A total of six Chinese surveillance vessels entered on Friday the territorial waters of Japan near the disputed Senkaku islands, Kyodo news agency reported citing the Japan Coast Guard.
The move comes after Japan’s government announced earlier in the week a decision to buy three of the five disputed Senkaku islands, called Diaoyu in China, from the Kurihara family for 2.05 billion yen ($26.1 million). Japan’s public broadcaster NHK later reported that the government and the private owner inked a deal.
According to Kyodo, two Chinese surveillance vessels entered Japan’s waters at 6:20 a.m. local time and four more followed at around 7:05 p.m.
China’s Xinhua news agency reported that the vessels arrived at waters around the disputed islands for patrol and law enforcement activities to protect the country’s sovereignty.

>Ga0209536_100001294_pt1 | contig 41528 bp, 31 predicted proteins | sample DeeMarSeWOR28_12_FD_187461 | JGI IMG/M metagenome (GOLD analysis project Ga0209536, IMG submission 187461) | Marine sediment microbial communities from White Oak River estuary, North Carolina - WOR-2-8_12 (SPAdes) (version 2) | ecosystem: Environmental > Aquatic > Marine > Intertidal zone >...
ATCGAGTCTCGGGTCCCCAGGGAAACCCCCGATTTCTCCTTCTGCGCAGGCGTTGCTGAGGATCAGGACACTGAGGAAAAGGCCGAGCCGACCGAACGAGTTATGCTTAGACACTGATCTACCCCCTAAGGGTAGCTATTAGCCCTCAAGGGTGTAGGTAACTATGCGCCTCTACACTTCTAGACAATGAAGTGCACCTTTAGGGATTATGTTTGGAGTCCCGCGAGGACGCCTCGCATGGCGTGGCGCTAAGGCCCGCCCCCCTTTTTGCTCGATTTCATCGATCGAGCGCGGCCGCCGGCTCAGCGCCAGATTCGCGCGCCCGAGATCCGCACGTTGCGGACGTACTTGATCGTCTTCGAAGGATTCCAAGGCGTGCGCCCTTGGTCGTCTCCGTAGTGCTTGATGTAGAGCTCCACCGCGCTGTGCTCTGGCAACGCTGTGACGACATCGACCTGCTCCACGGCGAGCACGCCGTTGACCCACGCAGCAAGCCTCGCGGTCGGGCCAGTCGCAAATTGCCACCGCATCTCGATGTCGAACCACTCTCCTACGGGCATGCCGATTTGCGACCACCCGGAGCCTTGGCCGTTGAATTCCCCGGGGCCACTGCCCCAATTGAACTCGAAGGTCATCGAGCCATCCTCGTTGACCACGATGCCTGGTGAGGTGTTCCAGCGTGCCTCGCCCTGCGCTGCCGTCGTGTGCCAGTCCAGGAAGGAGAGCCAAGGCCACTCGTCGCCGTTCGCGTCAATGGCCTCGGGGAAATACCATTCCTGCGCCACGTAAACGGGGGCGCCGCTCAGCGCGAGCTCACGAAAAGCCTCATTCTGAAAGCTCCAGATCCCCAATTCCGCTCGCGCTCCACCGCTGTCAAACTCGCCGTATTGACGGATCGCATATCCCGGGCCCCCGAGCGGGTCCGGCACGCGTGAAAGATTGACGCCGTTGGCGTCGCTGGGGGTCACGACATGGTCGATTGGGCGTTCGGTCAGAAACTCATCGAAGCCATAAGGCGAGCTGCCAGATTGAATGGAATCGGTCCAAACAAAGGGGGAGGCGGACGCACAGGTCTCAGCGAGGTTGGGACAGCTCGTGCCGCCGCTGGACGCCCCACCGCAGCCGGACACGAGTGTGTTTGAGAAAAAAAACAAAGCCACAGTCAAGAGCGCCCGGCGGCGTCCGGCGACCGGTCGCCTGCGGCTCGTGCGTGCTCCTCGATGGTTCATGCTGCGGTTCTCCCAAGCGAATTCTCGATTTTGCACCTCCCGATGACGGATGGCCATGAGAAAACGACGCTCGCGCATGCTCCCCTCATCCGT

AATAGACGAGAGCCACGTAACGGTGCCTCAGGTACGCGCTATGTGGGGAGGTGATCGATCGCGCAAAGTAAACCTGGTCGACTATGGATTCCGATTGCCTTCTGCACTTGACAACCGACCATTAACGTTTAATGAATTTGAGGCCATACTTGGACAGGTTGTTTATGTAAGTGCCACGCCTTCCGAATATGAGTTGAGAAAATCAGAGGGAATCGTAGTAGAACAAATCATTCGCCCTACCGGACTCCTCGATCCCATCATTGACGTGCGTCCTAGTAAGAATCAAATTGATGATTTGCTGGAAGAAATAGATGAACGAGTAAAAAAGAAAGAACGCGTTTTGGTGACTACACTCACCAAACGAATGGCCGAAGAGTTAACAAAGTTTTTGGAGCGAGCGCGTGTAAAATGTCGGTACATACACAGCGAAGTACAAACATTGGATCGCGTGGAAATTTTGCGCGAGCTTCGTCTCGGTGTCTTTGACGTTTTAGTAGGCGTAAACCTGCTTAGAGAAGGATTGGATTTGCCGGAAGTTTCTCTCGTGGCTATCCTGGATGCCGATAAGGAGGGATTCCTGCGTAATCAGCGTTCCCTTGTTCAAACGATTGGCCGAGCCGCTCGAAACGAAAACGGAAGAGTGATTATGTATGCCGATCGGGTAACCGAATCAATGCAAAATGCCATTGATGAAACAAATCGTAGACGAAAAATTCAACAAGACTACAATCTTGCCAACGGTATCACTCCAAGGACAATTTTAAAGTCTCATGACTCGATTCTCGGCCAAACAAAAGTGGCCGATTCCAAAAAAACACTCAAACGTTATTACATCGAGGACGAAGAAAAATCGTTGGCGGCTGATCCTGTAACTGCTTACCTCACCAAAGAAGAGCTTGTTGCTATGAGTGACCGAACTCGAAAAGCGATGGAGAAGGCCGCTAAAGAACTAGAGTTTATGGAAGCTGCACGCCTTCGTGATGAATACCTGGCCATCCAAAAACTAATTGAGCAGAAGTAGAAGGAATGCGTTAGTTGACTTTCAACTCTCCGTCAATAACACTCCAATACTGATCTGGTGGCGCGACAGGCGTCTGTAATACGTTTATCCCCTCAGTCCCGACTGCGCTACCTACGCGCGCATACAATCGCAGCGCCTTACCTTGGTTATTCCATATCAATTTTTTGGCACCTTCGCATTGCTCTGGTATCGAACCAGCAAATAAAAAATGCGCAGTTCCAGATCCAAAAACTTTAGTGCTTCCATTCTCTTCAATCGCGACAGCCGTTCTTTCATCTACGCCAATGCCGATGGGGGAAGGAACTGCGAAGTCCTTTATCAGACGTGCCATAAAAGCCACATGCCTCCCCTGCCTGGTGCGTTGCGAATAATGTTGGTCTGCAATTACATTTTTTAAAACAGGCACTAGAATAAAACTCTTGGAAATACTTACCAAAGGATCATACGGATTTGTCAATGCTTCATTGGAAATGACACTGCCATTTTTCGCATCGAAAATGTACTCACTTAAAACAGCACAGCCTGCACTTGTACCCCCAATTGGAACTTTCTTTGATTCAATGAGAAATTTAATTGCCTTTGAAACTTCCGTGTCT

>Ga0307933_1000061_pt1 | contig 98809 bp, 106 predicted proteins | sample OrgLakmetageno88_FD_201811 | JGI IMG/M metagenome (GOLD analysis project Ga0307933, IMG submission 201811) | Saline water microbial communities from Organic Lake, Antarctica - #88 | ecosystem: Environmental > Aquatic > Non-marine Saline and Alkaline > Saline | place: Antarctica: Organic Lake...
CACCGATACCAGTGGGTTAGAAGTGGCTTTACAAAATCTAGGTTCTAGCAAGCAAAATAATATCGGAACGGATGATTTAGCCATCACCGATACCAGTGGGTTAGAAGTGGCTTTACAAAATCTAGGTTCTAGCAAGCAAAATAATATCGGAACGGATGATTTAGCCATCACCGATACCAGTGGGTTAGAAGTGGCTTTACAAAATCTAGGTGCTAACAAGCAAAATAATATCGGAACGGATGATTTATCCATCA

“These law enforcement and patrol activities are aimed to demonstrate China's jurisdiction over the Diaoyu Islands and its affiliated islets and ensure the country's maritime interests,” Xinhua said citing a statement from the government.
The patrol vessels belong to the China Marine Surveillance, which is a paramilitary force and its ships are often carry weapons.
The disputed islands in the East China Sea, which are also claimed by Taiwan, lie on a vital shipping route and are surrounded by large hydrocarbon deposits beneath them.
Japan says it has controlled the islands since 1895 until its surrender at the end of World War II. The islands were controlled by the United States from 1945 to 1972 and subsequently returned to Japan’s control. China claims the islands’ discovery and control since the 14th century.
China and Taiwan started to lay claims on the islands in the 1970s when surveys showed the area was rich in hydrocarbons.